River Tyne

River Tyne

LaunchesPublic RoutesKnown HazardsParking


Many waterways in England and Wales require a licence to paddle. Check the licence section below to see if this is one. Save money on your licence and secure paddling insurance by joining British Canoeing. Use our easy step RapidJoin process. Open the slider to join.

Welcome to PaddlePoints Waterways. These pages focus on individual bodies of water across the UK. On this page you'll find a map, launches, routes, licensing information, paddle trail downloads, services, and more about one particular river or canal. For the full PaddlePoints with search bar follow this link.

PaddlePoints can be accessed without creating a free account, but registering will allow you to map your own public and private routes on this waterway. You will also be able to comment on others' points, upload images, and create Personal Information Markers to receive updates about new routes and points.

You can use the buttons above to access map information on other waterways. Simply toggle the waterway to display it. If you do, note that the content surrounding the map area will remain the same. Use the green file icon next to the toggle if you want to open another dedicated river or canal page with relevant licensing information.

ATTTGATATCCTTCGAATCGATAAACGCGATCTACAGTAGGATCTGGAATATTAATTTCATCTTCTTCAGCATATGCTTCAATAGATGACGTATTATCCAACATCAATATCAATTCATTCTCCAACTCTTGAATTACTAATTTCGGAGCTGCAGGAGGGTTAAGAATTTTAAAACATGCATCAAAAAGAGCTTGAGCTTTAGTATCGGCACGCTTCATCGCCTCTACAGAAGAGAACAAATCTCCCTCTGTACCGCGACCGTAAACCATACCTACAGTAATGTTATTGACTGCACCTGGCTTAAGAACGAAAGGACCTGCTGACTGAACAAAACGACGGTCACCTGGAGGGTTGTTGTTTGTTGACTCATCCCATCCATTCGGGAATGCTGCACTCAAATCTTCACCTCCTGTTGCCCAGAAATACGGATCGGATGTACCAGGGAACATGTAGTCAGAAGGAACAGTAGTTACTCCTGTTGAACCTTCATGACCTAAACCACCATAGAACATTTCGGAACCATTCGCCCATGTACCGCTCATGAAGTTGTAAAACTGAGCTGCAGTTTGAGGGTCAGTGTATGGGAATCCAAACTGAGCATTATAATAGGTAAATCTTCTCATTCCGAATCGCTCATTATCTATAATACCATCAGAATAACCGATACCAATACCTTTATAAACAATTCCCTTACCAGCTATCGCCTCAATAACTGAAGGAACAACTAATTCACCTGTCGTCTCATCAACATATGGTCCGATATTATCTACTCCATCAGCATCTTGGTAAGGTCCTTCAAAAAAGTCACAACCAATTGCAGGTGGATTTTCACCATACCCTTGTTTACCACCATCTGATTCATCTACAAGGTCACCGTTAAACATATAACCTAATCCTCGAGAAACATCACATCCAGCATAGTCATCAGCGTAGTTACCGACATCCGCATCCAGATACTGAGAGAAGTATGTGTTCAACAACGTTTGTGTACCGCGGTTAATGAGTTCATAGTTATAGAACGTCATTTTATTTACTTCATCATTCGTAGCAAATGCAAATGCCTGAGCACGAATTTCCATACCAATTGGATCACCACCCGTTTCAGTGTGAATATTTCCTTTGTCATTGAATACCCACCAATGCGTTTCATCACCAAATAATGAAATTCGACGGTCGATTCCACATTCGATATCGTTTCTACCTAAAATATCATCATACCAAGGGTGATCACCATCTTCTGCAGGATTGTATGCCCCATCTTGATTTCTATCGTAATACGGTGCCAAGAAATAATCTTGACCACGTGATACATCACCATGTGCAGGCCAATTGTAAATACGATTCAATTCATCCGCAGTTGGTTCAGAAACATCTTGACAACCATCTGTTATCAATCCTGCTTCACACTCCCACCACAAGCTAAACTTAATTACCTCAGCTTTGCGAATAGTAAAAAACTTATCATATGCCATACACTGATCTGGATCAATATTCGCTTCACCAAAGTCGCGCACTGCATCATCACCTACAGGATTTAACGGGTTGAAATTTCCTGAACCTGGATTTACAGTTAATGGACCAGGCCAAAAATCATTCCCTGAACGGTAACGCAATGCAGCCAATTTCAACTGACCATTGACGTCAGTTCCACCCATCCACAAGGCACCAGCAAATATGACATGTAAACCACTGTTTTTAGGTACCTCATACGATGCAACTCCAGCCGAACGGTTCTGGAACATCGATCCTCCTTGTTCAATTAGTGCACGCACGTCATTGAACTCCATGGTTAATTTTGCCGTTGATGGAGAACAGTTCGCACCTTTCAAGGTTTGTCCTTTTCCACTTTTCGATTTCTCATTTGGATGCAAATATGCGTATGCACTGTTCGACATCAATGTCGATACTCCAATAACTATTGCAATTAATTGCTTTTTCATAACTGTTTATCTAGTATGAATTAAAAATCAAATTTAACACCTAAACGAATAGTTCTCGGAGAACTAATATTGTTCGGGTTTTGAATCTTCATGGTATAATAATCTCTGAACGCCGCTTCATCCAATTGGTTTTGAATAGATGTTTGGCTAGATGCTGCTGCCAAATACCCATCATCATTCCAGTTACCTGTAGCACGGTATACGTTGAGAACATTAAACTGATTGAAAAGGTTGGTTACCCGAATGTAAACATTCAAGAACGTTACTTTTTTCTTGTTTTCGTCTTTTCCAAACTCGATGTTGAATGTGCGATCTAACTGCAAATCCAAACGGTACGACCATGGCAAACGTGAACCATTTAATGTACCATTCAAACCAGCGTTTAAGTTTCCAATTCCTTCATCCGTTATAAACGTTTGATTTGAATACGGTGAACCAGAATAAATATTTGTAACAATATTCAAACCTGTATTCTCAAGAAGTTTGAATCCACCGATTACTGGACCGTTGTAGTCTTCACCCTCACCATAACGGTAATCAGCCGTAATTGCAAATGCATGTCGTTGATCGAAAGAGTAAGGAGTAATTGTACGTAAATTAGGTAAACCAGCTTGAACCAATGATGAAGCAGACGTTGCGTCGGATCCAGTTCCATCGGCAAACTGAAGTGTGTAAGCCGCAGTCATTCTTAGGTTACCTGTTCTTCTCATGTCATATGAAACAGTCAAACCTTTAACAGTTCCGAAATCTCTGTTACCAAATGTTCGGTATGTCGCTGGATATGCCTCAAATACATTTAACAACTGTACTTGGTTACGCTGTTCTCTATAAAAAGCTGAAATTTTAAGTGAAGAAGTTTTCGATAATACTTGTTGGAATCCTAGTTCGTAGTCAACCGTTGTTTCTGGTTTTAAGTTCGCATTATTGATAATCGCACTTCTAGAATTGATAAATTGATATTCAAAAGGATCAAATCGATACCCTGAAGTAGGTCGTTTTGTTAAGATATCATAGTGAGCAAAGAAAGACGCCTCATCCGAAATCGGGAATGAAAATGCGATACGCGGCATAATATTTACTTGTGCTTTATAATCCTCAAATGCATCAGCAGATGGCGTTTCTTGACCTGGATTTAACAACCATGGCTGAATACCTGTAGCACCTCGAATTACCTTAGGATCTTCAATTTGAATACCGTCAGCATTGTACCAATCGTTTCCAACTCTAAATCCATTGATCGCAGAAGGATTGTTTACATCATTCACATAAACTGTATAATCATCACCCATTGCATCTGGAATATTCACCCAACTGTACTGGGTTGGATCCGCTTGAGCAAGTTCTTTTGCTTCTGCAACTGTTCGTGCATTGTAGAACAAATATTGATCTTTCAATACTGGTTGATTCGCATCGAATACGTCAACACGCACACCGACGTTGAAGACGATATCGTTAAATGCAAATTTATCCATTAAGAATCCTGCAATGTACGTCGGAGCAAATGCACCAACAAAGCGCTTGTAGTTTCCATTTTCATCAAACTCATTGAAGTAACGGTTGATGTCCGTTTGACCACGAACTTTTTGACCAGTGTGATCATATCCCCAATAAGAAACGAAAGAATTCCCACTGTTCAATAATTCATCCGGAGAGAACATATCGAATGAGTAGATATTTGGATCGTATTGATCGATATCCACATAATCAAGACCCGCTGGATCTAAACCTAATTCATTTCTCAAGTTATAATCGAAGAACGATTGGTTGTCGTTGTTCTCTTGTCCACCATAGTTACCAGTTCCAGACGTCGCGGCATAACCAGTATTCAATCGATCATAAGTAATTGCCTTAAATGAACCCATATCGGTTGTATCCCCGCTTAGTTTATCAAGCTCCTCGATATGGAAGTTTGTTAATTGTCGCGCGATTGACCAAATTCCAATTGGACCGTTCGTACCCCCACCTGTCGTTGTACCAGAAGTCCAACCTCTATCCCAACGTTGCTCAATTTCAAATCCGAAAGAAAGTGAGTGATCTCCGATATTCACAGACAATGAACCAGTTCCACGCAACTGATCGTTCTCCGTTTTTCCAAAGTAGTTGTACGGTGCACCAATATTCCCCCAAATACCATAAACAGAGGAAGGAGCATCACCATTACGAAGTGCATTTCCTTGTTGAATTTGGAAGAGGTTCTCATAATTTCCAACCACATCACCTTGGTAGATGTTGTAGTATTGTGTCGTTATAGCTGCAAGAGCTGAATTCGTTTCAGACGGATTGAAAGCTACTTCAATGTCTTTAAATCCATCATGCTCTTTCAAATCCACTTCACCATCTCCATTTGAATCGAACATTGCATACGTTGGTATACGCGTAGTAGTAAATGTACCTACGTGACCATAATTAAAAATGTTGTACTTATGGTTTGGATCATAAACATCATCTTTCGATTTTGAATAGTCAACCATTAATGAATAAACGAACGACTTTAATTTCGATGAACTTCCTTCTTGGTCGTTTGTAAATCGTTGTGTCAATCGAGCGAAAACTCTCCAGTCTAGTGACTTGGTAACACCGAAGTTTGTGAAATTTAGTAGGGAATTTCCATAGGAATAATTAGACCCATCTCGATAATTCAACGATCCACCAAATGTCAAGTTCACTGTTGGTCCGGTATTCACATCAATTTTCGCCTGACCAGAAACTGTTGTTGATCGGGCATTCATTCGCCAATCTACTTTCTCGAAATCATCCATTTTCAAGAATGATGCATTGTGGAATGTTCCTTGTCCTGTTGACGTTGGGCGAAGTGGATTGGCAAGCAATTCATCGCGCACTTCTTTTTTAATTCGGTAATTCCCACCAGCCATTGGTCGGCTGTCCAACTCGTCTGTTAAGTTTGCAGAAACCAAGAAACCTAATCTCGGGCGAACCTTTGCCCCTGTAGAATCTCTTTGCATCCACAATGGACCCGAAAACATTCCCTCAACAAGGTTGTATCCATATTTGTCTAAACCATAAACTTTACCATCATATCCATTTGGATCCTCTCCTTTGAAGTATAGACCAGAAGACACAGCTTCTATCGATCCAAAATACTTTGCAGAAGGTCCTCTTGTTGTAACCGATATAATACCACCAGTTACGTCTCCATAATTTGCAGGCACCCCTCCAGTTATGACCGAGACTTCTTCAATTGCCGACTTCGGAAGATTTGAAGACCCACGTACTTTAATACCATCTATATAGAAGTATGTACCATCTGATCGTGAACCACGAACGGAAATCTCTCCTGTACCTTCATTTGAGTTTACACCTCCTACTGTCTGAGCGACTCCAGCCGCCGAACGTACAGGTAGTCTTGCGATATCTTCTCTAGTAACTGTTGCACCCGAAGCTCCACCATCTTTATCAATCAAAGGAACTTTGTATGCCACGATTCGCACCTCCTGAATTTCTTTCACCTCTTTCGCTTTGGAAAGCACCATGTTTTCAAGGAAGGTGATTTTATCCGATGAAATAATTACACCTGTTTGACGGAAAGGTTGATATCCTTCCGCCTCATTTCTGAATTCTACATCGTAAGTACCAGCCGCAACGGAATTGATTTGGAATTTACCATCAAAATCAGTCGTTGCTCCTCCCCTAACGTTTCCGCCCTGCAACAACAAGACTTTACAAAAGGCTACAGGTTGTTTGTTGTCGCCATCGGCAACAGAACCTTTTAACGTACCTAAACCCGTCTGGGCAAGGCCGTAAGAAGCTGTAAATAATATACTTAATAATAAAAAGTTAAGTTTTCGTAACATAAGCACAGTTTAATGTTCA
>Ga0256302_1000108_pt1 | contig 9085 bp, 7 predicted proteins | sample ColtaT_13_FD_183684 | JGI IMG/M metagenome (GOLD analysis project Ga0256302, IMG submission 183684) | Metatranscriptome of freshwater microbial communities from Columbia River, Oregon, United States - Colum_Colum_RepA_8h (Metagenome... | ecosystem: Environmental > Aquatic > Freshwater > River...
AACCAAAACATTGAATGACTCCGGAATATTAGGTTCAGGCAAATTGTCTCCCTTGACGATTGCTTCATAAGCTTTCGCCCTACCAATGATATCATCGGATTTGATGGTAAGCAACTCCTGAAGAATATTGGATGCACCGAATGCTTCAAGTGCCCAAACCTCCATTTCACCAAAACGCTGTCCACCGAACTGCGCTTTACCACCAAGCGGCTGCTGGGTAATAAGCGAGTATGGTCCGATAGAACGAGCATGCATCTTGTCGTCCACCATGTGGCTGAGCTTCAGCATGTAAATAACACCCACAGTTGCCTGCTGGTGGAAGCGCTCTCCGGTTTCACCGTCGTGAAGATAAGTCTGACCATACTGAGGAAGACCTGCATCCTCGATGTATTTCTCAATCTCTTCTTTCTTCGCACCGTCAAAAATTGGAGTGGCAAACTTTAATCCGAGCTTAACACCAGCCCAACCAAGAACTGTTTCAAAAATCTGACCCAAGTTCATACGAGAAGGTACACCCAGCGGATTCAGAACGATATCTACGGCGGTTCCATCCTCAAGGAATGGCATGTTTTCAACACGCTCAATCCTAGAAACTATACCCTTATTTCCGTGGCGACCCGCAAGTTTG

Use the icon above to access the legend. All map points, rivers, and canals information will appear in this section here. Click or tap a point on the map to display the information. Actual routes will appear on the map.

River Licensing Information

Licence Required?

No licence required

There aren’t many people who won’t have heard of the River Tyne. It’s an iconic river in the North East of England, stretching for 73 miles.  It is formed when the North Tyne meets the South Tyne, then becoming simply the River Tyne.

You’ll be all too familiar with the iconic stretch of the Tyne, a North-Eastern treasure. This section divides Newcastle and Gateshead, where there’s a total of 10 iconic bridges to pass under

These bridges include the Tynes Bridge, Gateshead Millennium Bridge and Swing Bridge among others.

The river is tidal for the last 14 miles, so it’s important to be familiar with high and low tides in the area. This could affect your launch, land and overall paddle.

Wildlife on the River Tyne

Paddling on the Tyne offers glimpses of a range of wildlife. Otters swim the river and the Tyne is now seen by some as England’s best salmon river. It is also a haven for other migratory fish such as sea trout.

From the mudflats at Lemington to the estuary, you can see a range of waders and wildfowl. Newcastle also has a colony of kittiwakes, who journey inland to nest on the towers of the Tyne Bridge.

Although not a common site, dolphins, porpoises and seals have all been seen on the River Tyne. They visit the river after breeding on the Farne Islands to feed on salmon.